Decatur Set to Apply for Grant Money for “C Streets” If TIA Funding Fails

At tonight’s commission meeting, Deputy City Manager Hugh Saxon will ask the Decatur City Commission to approve a $1.9 million grant application to the Atlanta Regional Commission’s Livable Center Initiative to fund improvements to “Clairemont-Commerce-Church Pedestrian Safety and Bicycle Trial Improvements.”

As Mr. Saxon lays out in his letter to the City Manager (page 14 of the meeting materials) the projected total cost of the project is $3.5 mil, of which $1.125 mil is covered by a Federal Transportation Enhancement Grant (which I don’t recall hearing about previously).

That leaves a cool $2.375 mil left to be paid for.  Currently, Decatur still has $5 million tagged in Atlanta’s transportation sales tax project list for funding this project, but if that falls through, this LCI grant is the backup plan.  Decatur would need to put up a 20% match ($475,000) to get the grant, which Mr. Saxon says will be available in the capital improvement fund balance in two years, when this project can be expected to begin.

This “ask” (as the cool kids say) comes just days before a public meeting regarding these ped/bike improvements at City Hall next Monday.

The city’s influential Transportation Plan calls for wider sidewalks and crosswalks, countdown signals for pedestrians, changes to the signal timing and traffic lanes at these intersections (Commerce @ Clairemont can be seen above).  The plan recommends the Church Street/Commece intersection be narrowed from 60 to 45 feet.  Lots more in this PDF.

11 thoughts on “Decatur Set to Apply for Grant Money for “C Streets” If TIA Funding Fails”

  1. “The plan recommends the Church Street/Clairemont intersection be narrowed from 60 to 45 feet.”

    I didn’t read the plan yet, but Church does not intersect Clairemont.

  2. The attached report is clear and easy to digest. One of my favorite renderings is:

    Figure 6-7 Clairemont Avenue (North of Commerce) Typical Sections

    It shows street cars heading north and south on Clairemont. I’m having a little trouble determining the date of this report and squaring it with the ARC transportation plan? Maybe we can still figure out a way to get some cool alternative transportation roaming the city. But I love the bike and pedestrian perspective.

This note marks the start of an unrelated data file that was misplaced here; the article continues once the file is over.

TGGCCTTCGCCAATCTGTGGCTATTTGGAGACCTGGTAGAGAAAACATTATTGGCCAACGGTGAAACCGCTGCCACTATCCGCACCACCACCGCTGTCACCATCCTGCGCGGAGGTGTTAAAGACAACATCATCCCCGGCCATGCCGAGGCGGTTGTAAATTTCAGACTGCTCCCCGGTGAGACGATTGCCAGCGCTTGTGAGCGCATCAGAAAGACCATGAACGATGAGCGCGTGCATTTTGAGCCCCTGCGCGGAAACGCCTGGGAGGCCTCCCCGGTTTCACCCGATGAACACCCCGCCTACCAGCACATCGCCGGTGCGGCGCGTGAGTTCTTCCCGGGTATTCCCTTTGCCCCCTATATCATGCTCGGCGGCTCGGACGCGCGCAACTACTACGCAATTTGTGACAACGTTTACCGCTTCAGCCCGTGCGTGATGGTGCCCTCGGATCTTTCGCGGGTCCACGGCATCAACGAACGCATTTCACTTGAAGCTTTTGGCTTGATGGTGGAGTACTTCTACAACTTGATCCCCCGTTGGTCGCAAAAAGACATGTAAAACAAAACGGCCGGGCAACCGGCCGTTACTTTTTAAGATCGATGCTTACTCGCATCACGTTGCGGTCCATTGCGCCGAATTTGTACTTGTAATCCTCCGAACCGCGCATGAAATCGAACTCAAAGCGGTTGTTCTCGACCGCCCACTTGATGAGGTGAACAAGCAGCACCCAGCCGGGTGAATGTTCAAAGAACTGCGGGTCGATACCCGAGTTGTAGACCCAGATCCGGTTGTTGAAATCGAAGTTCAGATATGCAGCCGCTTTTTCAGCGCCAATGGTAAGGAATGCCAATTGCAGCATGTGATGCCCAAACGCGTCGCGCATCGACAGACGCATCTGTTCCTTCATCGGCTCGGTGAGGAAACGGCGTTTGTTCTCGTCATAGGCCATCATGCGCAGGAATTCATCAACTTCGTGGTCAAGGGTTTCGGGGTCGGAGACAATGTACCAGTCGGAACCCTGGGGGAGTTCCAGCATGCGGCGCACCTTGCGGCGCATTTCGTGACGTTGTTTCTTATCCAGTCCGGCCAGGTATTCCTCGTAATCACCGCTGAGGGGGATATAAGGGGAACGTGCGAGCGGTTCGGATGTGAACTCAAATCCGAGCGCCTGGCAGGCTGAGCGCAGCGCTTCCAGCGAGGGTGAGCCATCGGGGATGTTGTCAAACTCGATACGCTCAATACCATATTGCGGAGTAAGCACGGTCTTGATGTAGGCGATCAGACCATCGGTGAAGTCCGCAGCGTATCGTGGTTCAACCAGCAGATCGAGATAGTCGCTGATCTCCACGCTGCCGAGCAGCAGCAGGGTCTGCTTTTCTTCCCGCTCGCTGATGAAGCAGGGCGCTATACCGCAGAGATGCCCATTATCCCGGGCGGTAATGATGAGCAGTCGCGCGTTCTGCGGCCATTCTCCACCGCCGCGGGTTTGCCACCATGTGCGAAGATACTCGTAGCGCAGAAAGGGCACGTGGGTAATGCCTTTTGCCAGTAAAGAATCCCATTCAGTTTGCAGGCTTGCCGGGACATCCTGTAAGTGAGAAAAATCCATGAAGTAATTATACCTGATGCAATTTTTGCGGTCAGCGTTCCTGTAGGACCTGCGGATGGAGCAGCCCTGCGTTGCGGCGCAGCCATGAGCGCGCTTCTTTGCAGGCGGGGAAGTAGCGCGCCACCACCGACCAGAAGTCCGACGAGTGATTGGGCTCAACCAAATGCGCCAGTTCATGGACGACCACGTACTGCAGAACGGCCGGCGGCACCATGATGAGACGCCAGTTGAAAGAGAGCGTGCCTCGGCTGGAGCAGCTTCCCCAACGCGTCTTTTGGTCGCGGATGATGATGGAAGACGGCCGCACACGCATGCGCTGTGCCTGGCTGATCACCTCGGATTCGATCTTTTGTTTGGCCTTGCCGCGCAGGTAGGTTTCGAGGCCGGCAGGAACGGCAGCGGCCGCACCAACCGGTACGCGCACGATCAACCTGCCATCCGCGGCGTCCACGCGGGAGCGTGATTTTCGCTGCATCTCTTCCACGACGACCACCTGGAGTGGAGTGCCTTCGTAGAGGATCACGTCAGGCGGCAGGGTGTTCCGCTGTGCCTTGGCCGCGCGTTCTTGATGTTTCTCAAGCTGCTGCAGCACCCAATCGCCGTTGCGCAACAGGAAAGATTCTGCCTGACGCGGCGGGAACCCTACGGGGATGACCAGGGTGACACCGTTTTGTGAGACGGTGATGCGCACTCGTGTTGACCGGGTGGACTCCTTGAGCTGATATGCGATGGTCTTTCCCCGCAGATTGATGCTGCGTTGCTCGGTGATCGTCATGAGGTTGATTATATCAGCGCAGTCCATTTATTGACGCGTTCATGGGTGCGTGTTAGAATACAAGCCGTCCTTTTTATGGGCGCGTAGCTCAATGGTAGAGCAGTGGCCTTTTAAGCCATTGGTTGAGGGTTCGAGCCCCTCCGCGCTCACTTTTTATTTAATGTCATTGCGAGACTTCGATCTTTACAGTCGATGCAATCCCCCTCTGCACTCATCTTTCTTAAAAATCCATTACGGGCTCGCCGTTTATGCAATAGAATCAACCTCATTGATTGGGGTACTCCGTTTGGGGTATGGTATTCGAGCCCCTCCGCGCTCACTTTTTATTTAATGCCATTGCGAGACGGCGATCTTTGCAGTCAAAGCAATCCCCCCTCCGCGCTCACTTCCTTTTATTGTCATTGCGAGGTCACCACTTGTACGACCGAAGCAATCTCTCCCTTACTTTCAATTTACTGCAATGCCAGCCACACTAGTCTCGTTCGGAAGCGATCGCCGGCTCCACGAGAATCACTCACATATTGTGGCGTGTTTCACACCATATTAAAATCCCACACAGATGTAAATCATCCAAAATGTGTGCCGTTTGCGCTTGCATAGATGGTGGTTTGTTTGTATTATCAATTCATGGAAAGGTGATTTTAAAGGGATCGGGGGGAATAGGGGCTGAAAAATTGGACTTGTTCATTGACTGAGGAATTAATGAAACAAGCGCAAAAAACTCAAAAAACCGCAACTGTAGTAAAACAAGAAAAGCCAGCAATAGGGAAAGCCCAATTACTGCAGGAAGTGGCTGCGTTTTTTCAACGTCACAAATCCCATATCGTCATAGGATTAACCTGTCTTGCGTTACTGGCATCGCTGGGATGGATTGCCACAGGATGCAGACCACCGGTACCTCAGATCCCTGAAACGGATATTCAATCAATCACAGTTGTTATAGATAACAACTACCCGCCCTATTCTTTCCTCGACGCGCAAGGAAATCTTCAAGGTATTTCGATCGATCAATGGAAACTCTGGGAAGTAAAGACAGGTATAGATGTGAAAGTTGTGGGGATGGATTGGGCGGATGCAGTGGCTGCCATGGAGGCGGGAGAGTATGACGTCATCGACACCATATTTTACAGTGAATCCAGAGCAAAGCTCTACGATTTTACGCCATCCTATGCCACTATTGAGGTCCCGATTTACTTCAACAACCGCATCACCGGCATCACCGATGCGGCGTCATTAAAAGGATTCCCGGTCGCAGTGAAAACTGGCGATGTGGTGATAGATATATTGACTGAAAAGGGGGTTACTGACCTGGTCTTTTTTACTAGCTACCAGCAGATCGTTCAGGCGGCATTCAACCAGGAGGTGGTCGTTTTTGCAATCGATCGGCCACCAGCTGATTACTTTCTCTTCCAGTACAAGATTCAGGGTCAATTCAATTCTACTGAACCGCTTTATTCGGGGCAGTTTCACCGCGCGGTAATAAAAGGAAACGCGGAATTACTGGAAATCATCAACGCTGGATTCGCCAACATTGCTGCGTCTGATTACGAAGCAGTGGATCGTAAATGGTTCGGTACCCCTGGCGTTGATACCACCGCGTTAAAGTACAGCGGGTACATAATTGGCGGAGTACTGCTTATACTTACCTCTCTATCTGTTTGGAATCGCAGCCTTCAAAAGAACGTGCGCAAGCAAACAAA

3. And in my quest to promote more neighborhood nicknames that anger someone for some reason (ie LowPo, the ‘Hurst’) I’m thinking that “C Streets” is a great name for the commercial area north of Ponce and South of Commerce.

    Example:

    Decaturite 1: “Hey let’s go up to Kroger and buy some Buy 1, Get 1 Ben & Jerry’s!”
    Decaturite 2: “Nah, I hate walking thru C Streets. That traffic makes me hate my life. Let’s just go to Yogurt Tap again.”

  4. Commerce is horrible scar on the landscape, a 1960s mistake that has festered for far too long. Anything, ANYTHING that would slow down that awful raceway would be welcome and worth the money. I’ ve had it with seeing people killed and injured because of the excessive speeds it encourages, especially at the curve south of Sycamore. You KNOW it’s bad when the city itself won’t allow its heavy truck s to travel that stretch.

  5. Right on! Commerce must be calmed. Clairemont, too. And Candler, which runs through residential areas filled with kids and would-be walkers.

    And while we’re on the subject of safe streets, what do people think about lowering the speed limit on residential streets (non-thoroughfares) to 20 MPH? That’s the speed limit pedestrian organizations advocate because it’s a rate at which pedestrians are likely to survive impacts with motorists. (15% of pedestrians die in collisions with vehicles going 20 MPH; 45% die at 30 MPH; 85% die at 40 MPH.) Lots of cities are switching over.

    In fact, lots of residential streets in Decatur are zoned 30, which is ridiculous.

  6. On my calendar: A community workshop to discuss plans for these improvements will be held on Monday, September 26, from 6:00 pm to 8:00 p.m. in the City Commission meeting room of Decatur City Hall, 509 North McDonough Street, in downtown Decatur. 

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